I had a dream last night, a dream of General Conference Sessions past and future. I stood in the center of a stadium, packed with people, all captivated by the music and stagecraft in front of them. I looked around and felt a sadness that kept growing inside of me until it was overwhelming.
Desperate to leave, I looked around and found a staircase, which thanks to the baffling geography of dreams, sat directly in the middle of the arena. Hoping that I could find some kind of exit, I began climbing. As I walked upwards, I quickly realized that I wasn’t alone on the staircase. The higher I climbed, the more crowded it became with other people. As I struggled to move higher, I began to realize that these were the people the church had shoved to its margins. Banned from entering the space below, they packed this staircase, which spiraled up as far as I could see.
When I couldn’t go any further, I sat down, far above the lights and sound of a meticulously stage-crafted show. I looked around and realized that I had joined those who had been thrown out into “outer darkness.” I also realized that those who were weeping and gnashing their teeth weren’t weeping for themselves, but for the thousands below who sat still, fixated by the tiny men on a now tiny stage.
I loved growing up Adventist. The church taught me the beauty of sacred space as week after week, we created holy moments on Sabbath. Through that single day I was taught the value of resistance, of community, of rejecting systemic inequity.
Moments of communion and foot-washing taught me the value of ritual that not only looked back towards past sacrifice, but also sat firmly in the present, offering a radical challenge to live a life of mercy, justice-seeking, and embracing all.
Through our history, one to which my family is so intimately connected, a history that gave the gift of literacy to my formerly-enslaved ancestors, I learned the value of facing my mistakes. Our foremothers and forefathers did not let their missteps stop them from emerging out of the heartbreak of the Great Disappointment and forging a path forward. But, as a wise friend once said to me, “If we were truly honest, we would call it the Great Failure and not the Great Disappointment.”
Someplace along the way, we turned away from facing our mistakes. We faced our disappointment but forgot to truly face our failure, a failure any solid biblical scholar could have seen coming miles away. Somewhere along the journey, we stopped being the church that proudly counted radicals like Sojourner Truth and Angelina Grimke Weld among its friends and members.
Growing up Adventist broke my heart. The church taught me about isolationism, about arrogance, and about fear of the other through the walls we built around Sabbath. I grew up watching those around me guard their beliefs with an intense paranoia and obsession.
The often-hollow rituals of communion and foot washing taught me hypocrisy and the casual cruelty of those in power who believe that they are right and smile through an act meant to remind us of service, while they wage war on those they see as dangerous.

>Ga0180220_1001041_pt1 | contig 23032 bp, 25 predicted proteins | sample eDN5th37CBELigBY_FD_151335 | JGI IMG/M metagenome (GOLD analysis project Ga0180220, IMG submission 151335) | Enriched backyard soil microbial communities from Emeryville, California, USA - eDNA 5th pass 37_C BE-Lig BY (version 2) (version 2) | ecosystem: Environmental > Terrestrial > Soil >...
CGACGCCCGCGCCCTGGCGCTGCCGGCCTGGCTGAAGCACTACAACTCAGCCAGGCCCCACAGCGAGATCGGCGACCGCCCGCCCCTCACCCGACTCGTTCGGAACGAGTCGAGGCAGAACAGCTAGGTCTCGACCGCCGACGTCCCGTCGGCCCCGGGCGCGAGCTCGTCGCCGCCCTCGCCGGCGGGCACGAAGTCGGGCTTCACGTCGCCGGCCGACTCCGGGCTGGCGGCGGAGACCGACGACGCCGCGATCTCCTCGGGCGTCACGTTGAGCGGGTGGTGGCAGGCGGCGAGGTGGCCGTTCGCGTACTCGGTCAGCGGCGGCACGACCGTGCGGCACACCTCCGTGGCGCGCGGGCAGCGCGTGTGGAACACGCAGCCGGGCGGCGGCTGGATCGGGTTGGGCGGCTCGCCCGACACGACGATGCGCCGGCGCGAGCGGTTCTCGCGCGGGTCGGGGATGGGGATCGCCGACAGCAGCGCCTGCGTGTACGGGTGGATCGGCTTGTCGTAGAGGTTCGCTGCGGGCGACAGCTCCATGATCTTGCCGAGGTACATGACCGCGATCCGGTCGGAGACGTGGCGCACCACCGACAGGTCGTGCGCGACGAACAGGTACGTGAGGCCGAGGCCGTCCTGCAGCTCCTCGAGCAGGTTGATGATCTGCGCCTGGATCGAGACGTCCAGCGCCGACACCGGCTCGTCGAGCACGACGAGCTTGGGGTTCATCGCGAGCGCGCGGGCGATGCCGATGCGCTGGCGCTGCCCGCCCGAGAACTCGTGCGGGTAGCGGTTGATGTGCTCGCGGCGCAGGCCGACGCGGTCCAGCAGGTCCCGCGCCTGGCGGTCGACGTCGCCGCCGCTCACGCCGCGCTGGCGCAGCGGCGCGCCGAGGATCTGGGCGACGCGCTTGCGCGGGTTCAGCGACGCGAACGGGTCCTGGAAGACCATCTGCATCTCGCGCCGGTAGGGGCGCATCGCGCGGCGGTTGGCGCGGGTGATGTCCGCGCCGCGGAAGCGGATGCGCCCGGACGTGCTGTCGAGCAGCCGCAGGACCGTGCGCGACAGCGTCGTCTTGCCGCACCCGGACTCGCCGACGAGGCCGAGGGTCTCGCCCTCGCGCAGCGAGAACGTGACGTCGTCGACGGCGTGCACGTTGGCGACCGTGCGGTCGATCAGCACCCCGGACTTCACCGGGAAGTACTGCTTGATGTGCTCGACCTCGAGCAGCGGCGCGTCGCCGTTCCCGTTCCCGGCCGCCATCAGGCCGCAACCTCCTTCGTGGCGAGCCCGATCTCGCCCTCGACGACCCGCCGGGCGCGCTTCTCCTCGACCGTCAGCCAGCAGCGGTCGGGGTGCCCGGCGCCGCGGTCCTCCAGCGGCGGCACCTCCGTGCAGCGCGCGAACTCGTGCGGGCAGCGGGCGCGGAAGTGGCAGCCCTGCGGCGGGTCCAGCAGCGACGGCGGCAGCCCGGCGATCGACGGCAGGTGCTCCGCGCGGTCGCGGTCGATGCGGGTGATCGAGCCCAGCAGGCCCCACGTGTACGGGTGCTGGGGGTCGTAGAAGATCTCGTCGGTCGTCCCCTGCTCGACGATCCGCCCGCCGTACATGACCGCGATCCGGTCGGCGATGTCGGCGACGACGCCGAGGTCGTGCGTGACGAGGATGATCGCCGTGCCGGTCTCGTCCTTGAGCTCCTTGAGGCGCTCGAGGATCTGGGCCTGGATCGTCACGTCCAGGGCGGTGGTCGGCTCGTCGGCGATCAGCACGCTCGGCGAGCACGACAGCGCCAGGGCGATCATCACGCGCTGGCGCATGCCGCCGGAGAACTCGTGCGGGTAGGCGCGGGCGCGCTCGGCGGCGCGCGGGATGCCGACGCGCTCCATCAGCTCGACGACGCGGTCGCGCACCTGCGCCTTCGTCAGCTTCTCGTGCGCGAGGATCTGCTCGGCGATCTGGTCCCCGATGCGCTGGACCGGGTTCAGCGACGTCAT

Our history, given to me as present and vibrant truth, was stripped of its Victorian and Edwardian contexts, and offered as the guide to a holy path. Instead of bringing me life, it left me wrestling with shame and fear far longer than I would like to admit.
So I find myself on this staircase, desperate to escape the celebration of systemic violence below. You told us to come out of her and we have. And in leaving, we have come to the painful realization that you were our Babylon. We are escaping your embrace of systemic violence, of patriarchy, of homophobia, of isolationist fear. We are escaping into the unknown, the margins, and mystery.
As a filmmaker, I now work with friends to create rituals deeply rooted in sacred space, resistance, and listening to the voices of those never heard. These concepts are gifts from the Adventist church and gifts for which I will always be grateful. I look around and see others also taking the beauty they gained from their Adventist roots and crafting them into new, beautiful things.
Many of us will not return. The church has become anathema to our deepest values, values that you gave us, inadvertently or not. We are the foremothers and high priestesses of something that we have no yet fully begun to grasp. Join us. Leave your safe spaces, your shiny stadiums and pageantry. Leave the comfort of the stage and climb your way into the outer darkness, because it is here, in this darkness, that God waits for you.
H. Leslie Foster II is an award-winning, LA-based filmmaker and a co-founder of Traveling Muse Pictures, a nonprofit film collective and a founding member of the Nomad Solstice art collective. He serves as the current Artist-in-Residence at the Level Ground film festival and is the social media guru/resident “Mr.” for Ms. In the Biz, a company that creates community and wisdom-sharing among women in the film industry.
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